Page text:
This "All In The Family" spin-off centers around Edith's cousin, Maude Findlay. She's a liberal, independent woman living in Tuckahoe, NY with her fourth husband Walter, owner of Findlay's ... See full summary »
Al Bundy is a misanthropic women's shoe salesman with a miserable life. He hates his job, his wife is lazy, his son is dysfunctional (especially with women), and his daughter is dim-witted and promiscuous.
Archie Bunker, was a working-class family man who held bigoted, conservative views of the world. His viewpoints clash with nearly everyone he comes into contact with especially his liberal son-in-law Mike Stivic (or, as Archie delights in calling him, "Meathead"). Written by
Brian Rathjen <firstname.lastname@example.org>
Two pilots were shot, the first under the title "Justice for All", and the second under the title "Those Were the Days". Different actors played the roles of Mike, Gloria, and Lionel in the first two. The family name was Justice, not Bunker. Meathead was called Dickie, not Michael, and he was originally Irish-American, not Polish-American. See more »
The house in the opening credits (that is presumably supposed to be Archie and Edith Bunker's house) does not come anywhere near matching the studio sets that represent the house in the show. For example, window placement and size is completely wrong, and the sets depict the house as having a large front porch whereas, the house in the credits has only a small stoop. See more »
I tell ya, Edith, when a plumber's business goes into the toilet you're sitting pretty.
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The show that broke every television code in America
"All in the Family" may have been one brilliant show,but it was also one of those that broke every TV standardize code ratings system and it was the backbone of such shows(or sitcoms)to follow years later down the line like "Sanford and Son", "The Jeffersons"(which were both under the supervision of producer-creator Norman Lear) "Married:With Children",and etc.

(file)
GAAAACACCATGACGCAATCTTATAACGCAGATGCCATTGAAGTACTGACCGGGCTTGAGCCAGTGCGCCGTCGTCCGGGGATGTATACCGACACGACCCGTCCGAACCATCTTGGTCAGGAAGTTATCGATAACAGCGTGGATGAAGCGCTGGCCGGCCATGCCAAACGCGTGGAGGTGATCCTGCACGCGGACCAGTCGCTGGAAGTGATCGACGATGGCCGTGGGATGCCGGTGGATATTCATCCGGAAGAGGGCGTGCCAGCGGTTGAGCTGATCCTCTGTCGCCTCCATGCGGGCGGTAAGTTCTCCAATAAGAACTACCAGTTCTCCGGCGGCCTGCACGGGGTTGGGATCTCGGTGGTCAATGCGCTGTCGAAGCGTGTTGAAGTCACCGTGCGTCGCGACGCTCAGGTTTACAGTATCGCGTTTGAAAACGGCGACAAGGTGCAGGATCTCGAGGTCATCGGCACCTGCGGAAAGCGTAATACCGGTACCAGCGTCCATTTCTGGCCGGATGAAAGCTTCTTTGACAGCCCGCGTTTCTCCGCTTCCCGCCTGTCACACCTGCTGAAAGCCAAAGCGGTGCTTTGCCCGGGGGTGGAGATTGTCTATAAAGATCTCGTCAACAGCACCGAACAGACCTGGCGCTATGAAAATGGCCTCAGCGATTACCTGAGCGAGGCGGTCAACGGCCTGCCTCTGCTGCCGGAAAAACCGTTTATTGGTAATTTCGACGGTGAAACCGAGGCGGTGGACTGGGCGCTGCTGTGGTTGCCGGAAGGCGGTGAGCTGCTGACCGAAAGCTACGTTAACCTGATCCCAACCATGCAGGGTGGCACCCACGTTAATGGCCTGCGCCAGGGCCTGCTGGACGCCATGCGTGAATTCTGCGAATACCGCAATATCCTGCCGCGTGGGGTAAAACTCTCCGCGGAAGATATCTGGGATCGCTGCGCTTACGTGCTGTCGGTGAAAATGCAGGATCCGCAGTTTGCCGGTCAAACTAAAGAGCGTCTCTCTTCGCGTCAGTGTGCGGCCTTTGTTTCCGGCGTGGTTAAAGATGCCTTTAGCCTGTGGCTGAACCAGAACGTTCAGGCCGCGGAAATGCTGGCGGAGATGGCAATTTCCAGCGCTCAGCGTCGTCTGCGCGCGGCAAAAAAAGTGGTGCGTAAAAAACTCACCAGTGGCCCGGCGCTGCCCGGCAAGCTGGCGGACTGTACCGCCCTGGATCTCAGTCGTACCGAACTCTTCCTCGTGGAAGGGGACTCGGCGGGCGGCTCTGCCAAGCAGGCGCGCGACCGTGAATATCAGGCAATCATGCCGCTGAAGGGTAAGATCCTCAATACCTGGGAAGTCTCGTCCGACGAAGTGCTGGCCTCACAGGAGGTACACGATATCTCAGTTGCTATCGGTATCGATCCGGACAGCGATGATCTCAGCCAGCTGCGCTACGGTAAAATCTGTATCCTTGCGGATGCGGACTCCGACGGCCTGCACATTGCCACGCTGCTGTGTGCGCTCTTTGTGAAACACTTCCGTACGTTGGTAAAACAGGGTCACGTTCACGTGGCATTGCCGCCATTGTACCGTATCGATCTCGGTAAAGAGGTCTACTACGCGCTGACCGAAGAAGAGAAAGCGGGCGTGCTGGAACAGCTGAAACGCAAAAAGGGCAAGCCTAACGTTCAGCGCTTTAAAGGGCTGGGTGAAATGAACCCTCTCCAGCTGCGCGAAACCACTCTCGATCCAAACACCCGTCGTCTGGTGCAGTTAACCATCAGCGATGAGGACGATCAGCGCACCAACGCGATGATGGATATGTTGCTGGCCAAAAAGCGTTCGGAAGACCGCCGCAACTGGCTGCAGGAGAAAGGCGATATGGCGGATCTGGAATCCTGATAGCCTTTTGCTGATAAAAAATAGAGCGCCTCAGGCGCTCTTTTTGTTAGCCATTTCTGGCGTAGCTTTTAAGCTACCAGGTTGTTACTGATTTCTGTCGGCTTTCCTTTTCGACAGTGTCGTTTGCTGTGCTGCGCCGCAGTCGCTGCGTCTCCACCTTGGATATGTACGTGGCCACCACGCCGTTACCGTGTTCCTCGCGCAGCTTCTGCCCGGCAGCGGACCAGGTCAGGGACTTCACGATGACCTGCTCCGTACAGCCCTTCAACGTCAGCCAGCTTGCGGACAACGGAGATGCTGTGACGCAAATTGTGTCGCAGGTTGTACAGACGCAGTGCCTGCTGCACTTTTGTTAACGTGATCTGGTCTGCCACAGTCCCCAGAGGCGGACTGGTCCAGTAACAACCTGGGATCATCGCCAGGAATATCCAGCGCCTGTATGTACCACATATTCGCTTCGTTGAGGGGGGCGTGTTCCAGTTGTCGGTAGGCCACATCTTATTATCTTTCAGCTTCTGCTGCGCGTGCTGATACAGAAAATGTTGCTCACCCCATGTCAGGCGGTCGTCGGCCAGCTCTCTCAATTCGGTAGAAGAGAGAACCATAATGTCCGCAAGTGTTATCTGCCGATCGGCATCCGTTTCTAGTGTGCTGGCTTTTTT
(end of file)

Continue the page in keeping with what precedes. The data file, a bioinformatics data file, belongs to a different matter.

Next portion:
Carroll O'Connor's portrayal of Archie Bunker was electrifying to watch because the show had such a good content of the day's relevant issues(which were strictly taboo from TV before this show ever hit the airwaves) mixed with some slapstick and of course Archie's mouth and logic. It had subjects that were tackled head on including homosexuality,gender roles,racism,war, economy,women's rights,and the choice of abortion(which one episode dealt with that subject),suicide,and birth control, education,child custody and old age.
Even when the commentary of certain items were brought up in the Bunker home,it was always Archie and Micheal(played by Rob Reiner)who quarrel over certain issues in which Archie calls Micheal either a "meathead",or "polark" because of his European heritage,which in turn made Archie one of the most bigotists people ever made for television.
Its very informative that the commentary on life in America is sometimes light-hearted in a sense,but brings out the bigot in all of us,and makes us think very hard on what we're doing to ourselves and each other.
The show itself had some very powerful episodes here,including one where Edith loses a loved one over his gender(which Jean Stapleton won the emmy for that compelling episode),and the part where Archie falls apart over the death of his wife(very emotional and powerful episode in which Carroll O'Connor won two emmys for his work as Best Actor on the show,and one for Sally Struthers and Rob Reiner as well).
During its initial run on CBS(as "All In The Family" from 1971-1979,and as "Archie Bunker's Place" from 1979-1982),the show as a whole has a very strong significance and content that applies still to this day,and one of the most influential shows ever to come out of the golden decade of great TV: the 1970's. Kudos to Carroll O'Connor and Jean Stapleton,wherever you are!
Catch the classics episodes on TV Land and Nick at Nite.
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